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Drought Issues & How to Protect Your Trees

When dealing with drought, there are things you can do to protect your trees. Here are some water-wise tips for keeping trees of all ages hydrated.

When the weather is hot and dry, people try to avoid potential physical dangers by keeping cool and hydrated. When it comes to caring for trees, this kind of precaution is also important. Trees can’t get up and move into a more comfortable spot (with the exception of portable potted fruit trees like we mention in our blog post about growing fig trees in containers), so it is up to us, as growers, to care for our trees when facing extreme conditions like heat and drought.

Water keeps trees, both new and established, in good health. As a backyard grower, you may find that your trees are not growing as much as expected during seasons of drought. This could actually be the result of dry, hot conditions, which can stunt growth as well. A drought-like growing season for your trees can result in lack of fruit production, lack of fruit quality/taste, or even failure to survive the following year. There is no “one perfect way” to water, but watering smartly will greatly benefit your trees in the long run.

Trees that are weakened by the heat and lack of hydration are also prone to winter-health issues. If a tree is weakened by drought during the growing season, then it will not be able to adequately store reserves to sustain it through the winter.

Leaf Scorch on Persimmon Tree

Wilted and scorched leaves are some of the telltale signs that your trees are under stress. Transpiration – a botanical term for when a tree gives off water vapor through the tiny pores in its leaves known as “stomata” – occurs naturally, but when the roots aren’t able to provide enough moisture to replenish this loss, scorching occurs, most noticeably in the leaves.

For young trees, it is important to maintain a regular schedule for watering. In normal conditions, apply around one gallon of water to each young tree every 7-10 days. This is a rough equivalent to an average inch of rainfall in the same amount of time. During times of drought, it is recommended that you water your new trees at least twice as often. For example, if you usually water with one gallon of water per tree per week, then water each tree with one gallon of water twice per week during a drought – adjusting as needed. If there is adequate rainfall in a given season, you should not need to apply additional water to your trees.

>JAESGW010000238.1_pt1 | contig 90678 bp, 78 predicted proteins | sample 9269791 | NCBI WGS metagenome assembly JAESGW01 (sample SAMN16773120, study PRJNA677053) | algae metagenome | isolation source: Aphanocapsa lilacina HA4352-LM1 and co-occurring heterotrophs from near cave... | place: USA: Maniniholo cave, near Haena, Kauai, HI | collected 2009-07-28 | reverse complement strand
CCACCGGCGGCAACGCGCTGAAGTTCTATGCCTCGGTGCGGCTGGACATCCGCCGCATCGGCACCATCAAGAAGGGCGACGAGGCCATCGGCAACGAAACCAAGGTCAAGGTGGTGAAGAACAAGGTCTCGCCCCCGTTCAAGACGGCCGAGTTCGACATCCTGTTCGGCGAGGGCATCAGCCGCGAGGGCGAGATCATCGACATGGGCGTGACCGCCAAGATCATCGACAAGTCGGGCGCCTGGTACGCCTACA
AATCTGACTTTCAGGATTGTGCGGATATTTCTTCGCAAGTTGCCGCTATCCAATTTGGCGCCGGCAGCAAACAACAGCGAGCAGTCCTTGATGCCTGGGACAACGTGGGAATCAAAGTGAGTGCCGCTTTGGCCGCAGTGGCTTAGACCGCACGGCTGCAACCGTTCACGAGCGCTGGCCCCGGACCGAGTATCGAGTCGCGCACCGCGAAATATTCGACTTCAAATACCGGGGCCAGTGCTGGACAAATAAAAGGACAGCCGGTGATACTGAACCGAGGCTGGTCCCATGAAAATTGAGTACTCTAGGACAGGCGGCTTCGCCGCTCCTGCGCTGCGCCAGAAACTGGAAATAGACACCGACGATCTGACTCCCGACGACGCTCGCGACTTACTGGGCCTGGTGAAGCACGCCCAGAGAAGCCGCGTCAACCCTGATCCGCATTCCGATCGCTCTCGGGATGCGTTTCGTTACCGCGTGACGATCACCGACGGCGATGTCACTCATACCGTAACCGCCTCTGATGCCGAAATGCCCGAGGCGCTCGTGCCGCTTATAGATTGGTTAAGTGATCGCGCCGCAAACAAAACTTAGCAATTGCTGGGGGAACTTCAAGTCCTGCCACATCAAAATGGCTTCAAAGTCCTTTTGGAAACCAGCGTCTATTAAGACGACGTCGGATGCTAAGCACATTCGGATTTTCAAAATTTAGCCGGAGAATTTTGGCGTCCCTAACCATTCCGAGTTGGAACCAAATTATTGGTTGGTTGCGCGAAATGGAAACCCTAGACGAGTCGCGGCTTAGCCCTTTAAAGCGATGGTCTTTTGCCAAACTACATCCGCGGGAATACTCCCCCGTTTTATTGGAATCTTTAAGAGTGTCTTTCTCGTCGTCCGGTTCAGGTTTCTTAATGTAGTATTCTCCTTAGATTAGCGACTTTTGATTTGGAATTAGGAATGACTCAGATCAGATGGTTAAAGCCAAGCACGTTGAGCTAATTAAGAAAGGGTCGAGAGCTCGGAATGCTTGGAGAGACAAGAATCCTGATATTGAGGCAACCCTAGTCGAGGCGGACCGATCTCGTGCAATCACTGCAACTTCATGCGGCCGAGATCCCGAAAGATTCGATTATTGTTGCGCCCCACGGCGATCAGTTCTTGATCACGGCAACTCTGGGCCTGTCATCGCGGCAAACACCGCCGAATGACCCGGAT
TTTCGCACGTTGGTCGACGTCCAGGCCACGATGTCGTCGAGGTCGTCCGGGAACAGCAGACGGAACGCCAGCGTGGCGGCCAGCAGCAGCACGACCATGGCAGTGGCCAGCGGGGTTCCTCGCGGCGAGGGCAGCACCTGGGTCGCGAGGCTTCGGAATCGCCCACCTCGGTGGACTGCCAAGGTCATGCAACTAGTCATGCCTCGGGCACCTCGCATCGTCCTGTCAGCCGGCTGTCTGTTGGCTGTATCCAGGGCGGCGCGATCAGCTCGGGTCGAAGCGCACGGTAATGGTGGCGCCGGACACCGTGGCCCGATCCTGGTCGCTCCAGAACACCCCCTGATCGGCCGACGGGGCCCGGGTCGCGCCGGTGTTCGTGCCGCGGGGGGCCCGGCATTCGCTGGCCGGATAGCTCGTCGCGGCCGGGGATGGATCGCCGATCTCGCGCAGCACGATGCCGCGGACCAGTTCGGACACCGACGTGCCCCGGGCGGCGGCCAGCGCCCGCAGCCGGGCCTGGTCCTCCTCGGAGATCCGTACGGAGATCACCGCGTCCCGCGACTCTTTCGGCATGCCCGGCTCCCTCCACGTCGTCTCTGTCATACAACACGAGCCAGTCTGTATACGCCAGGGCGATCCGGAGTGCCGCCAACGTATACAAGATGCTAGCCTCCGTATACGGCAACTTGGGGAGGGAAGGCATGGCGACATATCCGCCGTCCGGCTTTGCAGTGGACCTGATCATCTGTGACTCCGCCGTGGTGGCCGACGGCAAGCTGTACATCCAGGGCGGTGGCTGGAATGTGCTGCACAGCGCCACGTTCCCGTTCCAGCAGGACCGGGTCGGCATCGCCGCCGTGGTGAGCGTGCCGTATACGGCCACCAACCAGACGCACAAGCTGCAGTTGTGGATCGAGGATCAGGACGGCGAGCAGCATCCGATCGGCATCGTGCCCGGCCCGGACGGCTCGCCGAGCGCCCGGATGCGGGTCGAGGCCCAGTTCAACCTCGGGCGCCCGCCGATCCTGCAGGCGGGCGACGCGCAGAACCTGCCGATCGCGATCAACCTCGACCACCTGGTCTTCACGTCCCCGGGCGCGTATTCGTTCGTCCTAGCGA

Older trees generally don’t require additional watering but – in times of need – you may need to consider providing water. You may need to check local regulations for tips and restrictions on watering. These restrictions vary depending on location and severity of drought. As long as sufficient watering is applied around the root system, your drought-stressed older trees will be grateful. And, by all means, if you know your trees need something different than what we recommend here, do what is in the best interest of your trees (we can only speak generally here)!

In 2012, in Louisiana, MO and across the river into Illinois, which is an area that typically receives adequate rainfall during the summer months, Stark Bro’s had to focus on the irrigation needs of about 200 acres of young trees. It was an unusual drought-like season that required our careful attention.

In any conditions, general watering rules* apply:

  • Avoid watering during the hottest time of day.
  • Pay attention to when and where water is needed.
  • Add a layer of mulch to help keep moisture from quickly evaporating

Mulch Around Young Fruit Tree

This helps ensure that the water (and your effort) is most beneficial to your trees!

*Again, many counties and states have very different regulations on water usage so be sure to keep informed and adhere to your county/state’s recommendations and restrictions. This will vary depending on individual local conditions.



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